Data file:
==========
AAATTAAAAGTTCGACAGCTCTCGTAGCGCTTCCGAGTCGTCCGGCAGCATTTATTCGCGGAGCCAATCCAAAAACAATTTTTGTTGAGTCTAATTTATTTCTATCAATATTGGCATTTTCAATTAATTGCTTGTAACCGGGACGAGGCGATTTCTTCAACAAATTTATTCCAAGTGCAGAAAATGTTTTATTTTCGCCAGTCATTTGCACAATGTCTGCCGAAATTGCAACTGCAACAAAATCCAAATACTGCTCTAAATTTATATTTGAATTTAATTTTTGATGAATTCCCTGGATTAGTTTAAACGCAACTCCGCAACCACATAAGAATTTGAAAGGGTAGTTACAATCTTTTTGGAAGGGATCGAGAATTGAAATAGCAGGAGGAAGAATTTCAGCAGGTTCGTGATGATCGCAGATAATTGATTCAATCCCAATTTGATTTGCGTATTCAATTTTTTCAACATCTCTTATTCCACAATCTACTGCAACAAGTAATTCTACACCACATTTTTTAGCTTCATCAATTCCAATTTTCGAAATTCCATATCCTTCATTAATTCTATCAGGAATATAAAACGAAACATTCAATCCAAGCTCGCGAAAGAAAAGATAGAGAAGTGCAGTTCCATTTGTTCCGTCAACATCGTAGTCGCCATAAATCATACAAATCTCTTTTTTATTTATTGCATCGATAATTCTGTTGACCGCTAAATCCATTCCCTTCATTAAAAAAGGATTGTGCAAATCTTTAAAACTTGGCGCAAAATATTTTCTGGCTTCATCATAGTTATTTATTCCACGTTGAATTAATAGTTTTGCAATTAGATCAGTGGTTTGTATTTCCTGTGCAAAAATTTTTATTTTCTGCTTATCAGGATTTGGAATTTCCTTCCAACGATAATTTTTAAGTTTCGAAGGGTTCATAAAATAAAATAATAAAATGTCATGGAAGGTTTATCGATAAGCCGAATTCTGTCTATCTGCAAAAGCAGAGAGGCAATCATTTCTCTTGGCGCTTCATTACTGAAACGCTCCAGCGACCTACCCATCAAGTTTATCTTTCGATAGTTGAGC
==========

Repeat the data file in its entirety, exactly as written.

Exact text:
AAATTAAAAGTTCGACAGCTCTCGTAGCGCTTCCGAGTCGTCCGGCAGCATTTATTCGCGGAGCCAATCCAAAAACAATTTTTGTTGAGTCTAATTTATTTCTATCAATATTGGCATTTTCAATTAATTGCTTGTAACCGGGACGAGGCGATTTCTTCAACAAATTTATTCCAAGTGCAGAAAATGTTTTATTTTCGCCAGTCATTTGCACAATGTCTGCCGAAATTGCAACTGCAACAAAATCCAAATACTGCTCTAAATTTATATTTGAATTTAATTTTTGATGAATTCCCTGGATTAGTTTAAACGCAACTCCGCAACCACATAAGAATTTGAAAGGGTAGTTACAATCTTTTTGGAAGGGATCGAGAATTGAAATAGCAGGAGGAAGAATTTCAGCAGGTTCGTGATGATCGCAGATAATTGATTCAATCCCAATTTGATTTGCGTATTCAATTTTTTCAACATCTCTTATTCCACAATCTACTGCAACAAGTAATTCTACACCACATTTTTTAGCTTCATCAATTCCAATTTTCGAAATTCCATATCCTTCATTAATTCTATCAGGAATATAAAACGAAACATTCAATCCAAGCTCGCGAAAGAAAAGATAGAGAAGTGCAGTTCCATTTGTTCCGTCAACATCGTAGTCGCCATAAATCATACAAATCTCTTTTTTATTTATTGCATCGATAATTCTGTTGACCGCTAAATCCATTCCCTTCATTAAAAAAGGATTGTGCAAATCTTTAAAACTTGGCGCAAAATATTTTCTGGCTTCATCATAGTTATTTATTCCACGTTGAATTAATAGTTTTGCAATTAGATCAGTGGTTTGTATTTCCTGTGCAAAAATTTTTATTTTCTGCTTATCAGGATTTGGAATTTCCTTCCAACGATAATTTTTAAGTTTCGAAGGGTTCATAAAATAAAATAATAAAATGTCATGGAAGGTTTATCGATAAGCCGAATTCTGTCTATCTGCAAAAGCAGAGAGGCAATCATTTCTCTTGGCGCTTCATTACTGAAACGCTCCAGCGACCTACCCATCAAGTTTATCTTTCGATAGTTGAGC